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ATM Risk Management and Controls
Devinaga Rasiah Lecturer, multimedia university (Malacca Campus), Malaysia E-mail: email@example.com Abstract The aim of this study is to investigate risk management, security and controls in the context of Automated teller machines (ATMs). In doing so, it adopts a non-technical approach by investigating the interrelationship and effect of risk management and controls in setting Automated Teller Machine security goals. The literature explores and discusses the risk management and different controls of ATMs. To reduce the risk of fraudulent activity, several controls can be integrated into the ATM processing environment. However, the controls should not be considered a cure-all. Keywords: ATMs, data security, risk, fraud, electronic banking, and controls.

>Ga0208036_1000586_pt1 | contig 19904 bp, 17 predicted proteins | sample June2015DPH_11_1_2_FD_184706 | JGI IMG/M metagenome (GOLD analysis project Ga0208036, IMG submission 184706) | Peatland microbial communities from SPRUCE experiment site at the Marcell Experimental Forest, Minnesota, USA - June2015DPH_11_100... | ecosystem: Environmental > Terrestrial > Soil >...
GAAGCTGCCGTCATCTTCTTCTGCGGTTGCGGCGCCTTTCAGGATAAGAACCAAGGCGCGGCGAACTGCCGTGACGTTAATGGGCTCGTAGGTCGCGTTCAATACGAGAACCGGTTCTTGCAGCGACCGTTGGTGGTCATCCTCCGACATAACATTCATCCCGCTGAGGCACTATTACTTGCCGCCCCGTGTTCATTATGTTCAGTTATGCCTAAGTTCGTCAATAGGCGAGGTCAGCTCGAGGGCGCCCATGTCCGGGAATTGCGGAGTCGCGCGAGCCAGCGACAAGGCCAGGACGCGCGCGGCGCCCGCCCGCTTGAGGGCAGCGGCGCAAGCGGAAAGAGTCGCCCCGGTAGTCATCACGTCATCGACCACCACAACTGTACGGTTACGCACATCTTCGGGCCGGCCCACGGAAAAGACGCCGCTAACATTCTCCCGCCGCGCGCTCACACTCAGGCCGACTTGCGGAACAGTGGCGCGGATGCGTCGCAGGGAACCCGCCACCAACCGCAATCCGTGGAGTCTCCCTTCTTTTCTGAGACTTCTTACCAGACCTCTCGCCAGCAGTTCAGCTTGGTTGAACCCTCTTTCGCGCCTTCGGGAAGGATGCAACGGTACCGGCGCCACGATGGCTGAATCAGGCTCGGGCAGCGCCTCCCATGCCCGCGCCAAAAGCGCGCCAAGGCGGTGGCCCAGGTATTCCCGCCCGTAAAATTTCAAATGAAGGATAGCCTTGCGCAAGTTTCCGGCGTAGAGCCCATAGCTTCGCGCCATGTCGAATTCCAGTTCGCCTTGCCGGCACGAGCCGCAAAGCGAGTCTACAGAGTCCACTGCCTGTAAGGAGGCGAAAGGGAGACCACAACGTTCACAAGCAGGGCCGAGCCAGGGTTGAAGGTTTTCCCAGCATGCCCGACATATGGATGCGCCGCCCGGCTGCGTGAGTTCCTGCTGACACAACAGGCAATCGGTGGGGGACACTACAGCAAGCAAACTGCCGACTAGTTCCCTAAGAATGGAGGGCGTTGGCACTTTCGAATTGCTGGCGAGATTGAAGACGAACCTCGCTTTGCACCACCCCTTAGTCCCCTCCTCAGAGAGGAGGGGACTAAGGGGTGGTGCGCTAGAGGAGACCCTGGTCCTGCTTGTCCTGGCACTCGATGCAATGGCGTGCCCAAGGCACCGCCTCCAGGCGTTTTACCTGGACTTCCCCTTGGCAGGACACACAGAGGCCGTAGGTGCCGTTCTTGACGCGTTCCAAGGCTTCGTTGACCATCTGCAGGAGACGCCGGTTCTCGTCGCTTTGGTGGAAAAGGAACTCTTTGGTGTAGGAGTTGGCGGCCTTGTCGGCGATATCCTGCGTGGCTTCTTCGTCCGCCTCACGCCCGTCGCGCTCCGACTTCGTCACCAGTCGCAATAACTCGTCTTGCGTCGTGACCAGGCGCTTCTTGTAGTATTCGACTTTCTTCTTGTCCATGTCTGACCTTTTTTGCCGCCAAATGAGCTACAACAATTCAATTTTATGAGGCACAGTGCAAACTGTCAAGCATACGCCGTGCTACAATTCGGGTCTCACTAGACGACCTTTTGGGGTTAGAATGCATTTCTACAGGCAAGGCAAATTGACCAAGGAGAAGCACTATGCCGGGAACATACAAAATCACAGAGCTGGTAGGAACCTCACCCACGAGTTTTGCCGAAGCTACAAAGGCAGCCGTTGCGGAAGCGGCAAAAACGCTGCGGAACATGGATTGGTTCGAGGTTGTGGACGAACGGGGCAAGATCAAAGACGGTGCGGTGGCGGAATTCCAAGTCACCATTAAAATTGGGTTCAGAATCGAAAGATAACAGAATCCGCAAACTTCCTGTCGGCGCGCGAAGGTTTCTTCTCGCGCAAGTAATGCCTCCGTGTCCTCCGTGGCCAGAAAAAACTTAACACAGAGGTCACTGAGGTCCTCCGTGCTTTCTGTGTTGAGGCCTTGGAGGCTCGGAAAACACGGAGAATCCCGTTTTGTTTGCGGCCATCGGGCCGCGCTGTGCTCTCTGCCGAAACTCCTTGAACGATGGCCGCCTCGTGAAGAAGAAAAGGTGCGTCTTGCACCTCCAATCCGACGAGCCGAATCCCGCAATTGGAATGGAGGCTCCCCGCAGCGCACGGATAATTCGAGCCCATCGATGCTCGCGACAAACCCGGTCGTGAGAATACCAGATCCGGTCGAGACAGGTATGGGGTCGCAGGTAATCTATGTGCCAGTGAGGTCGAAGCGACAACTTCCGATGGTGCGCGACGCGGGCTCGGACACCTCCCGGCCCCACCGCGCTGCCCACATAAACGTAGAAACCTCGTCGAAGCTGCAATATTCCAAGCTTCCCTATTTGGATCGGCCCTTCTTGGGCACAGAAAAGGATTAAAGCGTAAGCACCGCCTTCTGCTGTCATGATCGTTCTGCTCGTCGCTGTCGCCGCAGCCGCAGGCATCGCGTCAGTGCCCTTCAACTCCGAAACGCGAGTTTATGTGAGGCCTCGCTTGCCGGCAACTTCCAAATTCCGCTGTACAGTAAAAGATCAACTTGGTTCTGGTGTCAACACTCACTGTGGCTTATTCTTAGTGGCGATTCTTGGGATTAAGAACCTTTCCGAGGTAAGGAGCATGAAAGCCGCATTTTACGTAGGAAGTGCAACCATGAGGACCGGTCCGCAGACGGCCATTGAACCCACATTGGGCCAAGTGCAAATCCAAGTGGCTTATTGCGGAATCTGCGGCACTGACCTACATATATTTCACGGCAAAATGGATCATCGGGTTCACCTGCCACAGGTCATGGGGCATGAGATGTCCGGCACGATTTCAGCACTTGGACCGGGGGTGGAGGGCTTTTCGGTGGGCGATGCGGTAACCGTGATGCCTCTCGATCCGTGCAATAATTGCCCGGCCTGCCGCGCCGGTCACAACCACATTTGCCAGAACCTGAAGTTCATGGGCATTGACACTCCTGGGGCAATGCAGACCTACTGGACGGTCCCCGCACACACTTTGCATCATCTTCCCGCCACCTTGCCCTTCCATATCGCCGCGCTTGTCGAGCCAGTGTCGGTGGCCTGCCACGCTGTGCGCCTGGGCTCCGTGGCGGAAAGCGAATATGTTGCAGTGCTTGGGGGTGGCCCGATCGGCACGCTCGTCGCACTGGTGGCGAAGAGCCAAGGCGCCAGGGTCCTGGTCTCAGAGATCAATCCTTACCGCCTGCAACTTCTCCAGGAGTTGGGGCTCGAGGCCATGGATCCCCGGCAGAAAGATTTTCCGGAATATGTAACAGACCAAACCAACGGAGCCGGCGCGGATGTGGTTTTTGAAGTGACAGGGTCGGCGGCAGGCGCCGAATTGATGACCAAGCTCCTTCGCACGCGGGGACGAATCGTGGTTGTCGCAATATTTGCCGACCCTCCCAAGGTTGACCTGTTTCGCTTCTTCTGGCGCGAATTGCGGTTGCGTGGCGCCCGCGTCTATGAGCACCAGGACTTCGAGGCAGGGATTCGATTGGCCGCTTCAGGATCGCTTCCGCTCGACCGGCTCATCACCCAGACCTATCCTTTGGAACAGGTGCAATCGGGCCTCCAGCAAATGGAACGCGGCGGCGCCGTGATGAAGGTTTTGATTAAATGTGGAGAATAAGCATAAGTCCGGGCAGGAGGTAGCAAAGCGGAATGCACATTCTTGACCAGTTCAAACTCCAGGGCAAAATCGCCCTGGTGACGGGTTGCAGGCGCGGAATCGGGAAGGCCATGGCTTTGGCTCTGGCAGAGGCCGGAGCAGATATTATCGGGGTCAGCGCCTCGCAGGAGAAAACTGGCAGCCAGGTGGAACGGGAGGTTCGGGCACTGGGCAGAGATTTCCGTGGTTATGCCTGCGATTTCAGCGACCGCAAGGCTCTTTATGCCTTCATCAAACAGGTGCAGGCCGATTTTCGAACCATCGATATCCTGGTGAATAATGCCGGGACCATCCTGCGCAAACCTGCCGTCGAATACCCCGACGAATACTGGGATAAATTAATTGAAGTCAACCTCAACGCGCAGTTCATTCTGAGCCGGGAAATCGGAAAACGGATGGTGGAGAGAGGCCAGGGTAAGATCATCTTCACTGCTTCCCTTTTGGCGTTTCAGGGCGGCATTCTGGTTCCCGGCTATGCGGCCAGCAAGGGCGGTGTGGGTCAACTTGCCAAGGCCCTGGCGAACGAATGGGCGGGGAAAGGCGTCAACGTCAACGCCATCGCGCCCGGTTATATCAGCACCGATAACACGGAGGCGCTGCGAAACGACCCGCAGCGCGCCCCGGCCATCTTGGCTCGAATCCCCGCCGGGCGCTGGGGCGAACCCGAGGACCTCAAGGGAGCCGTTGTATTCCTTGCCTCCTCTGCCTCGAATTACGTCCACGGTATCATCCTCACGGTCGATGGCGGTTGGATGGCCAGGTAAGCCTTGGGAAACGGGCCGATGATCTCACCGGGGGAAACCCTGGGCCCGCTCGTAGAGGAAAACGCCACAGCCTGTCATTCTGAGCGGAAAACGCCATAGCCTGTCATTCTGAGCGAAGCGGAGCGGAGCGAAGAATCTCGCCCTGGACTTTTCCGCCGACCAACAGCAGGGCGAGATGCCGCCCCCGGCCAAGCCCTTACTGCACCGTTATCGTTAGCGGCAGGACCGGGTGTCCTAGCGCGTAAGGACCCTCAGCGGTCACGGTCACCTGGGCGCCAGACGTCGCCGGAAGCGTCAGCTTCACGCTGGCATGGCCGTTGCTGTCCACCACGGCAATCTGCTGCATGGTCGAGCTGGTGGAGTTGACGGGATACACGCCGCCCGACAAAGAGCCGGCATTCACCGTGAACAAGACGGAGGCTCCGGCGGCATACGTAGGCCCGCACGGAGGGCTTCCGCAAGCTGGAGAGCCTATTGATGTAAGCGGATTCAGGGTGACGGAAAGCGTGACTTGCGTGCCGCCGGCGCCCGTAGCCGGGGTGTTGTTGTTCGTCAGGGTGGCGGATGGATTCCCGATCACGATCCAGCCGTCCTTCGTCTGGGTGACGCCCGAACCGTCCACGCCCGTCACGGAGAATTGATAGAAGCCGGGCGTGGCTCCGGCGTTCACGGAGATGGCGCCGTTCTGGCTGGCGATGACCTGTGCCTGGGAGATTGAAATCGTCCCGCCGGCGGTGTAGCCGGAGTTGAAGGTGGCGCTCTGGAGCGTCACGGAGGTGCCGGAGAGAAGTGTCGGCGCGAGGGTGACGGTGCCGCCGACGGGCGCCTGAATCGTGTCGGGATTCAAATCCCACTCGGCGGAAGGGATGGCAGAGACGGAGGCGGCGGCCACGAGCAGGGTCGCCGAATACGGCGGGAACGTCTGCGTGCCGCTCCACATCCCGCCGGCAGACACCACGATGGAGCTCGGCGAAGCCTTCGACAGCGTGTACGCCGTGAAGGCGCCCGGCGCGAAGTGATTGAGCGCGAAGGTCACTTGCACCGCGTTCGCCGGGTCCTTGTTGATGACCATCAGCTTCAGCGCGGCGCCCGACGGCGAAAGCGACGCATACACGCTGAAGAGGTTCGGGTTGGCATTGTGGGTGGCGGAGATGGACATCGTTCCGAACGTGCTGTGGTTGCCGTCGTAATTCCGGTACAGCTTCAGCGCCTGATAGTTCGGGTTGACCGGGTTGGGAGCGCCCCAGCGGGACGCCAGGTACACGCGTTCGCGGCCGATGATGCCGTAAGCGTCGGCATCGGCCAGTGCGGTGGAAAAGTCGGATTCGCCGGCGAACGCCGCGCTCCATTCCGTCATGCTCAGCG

An automated teller machine (also known as an ATM or Cash Machine), is a computerized device that provides the customers of a financial institution with the ability to perform financial transactions without the need for a human clerk or bank teller. Crime at ATM’s has become a nationwide issue that faces not only customers, but also bank operators. Security measures at banks can play a critical, contributory role in preventing attacks on customers. These measures are of paramount importance when considering vulnerabilities and causation in civil litigation and banks must meet certain standards in order to ensure a safe and secure banking environment for their customers. The Automated Teller machine is a terminal provided by bank or other financial institutions which enables the customer to withdraw cash to make a balance enquiry, to order a statement, to make a money transfer, or deposit cash. The ATMs are basically self-service banking terminals and are aimed at providing fast and convenient service to customers. Some of the new generations of ATMs are able to cash a check to the penny, dispense traveller’s cheques and postage stamps, perform stock transfers, print discount coupons, issue phone cards, and even sell concert tickets. Customers are grateful for these ATM features but they are also very concerned with ATM crime and safety.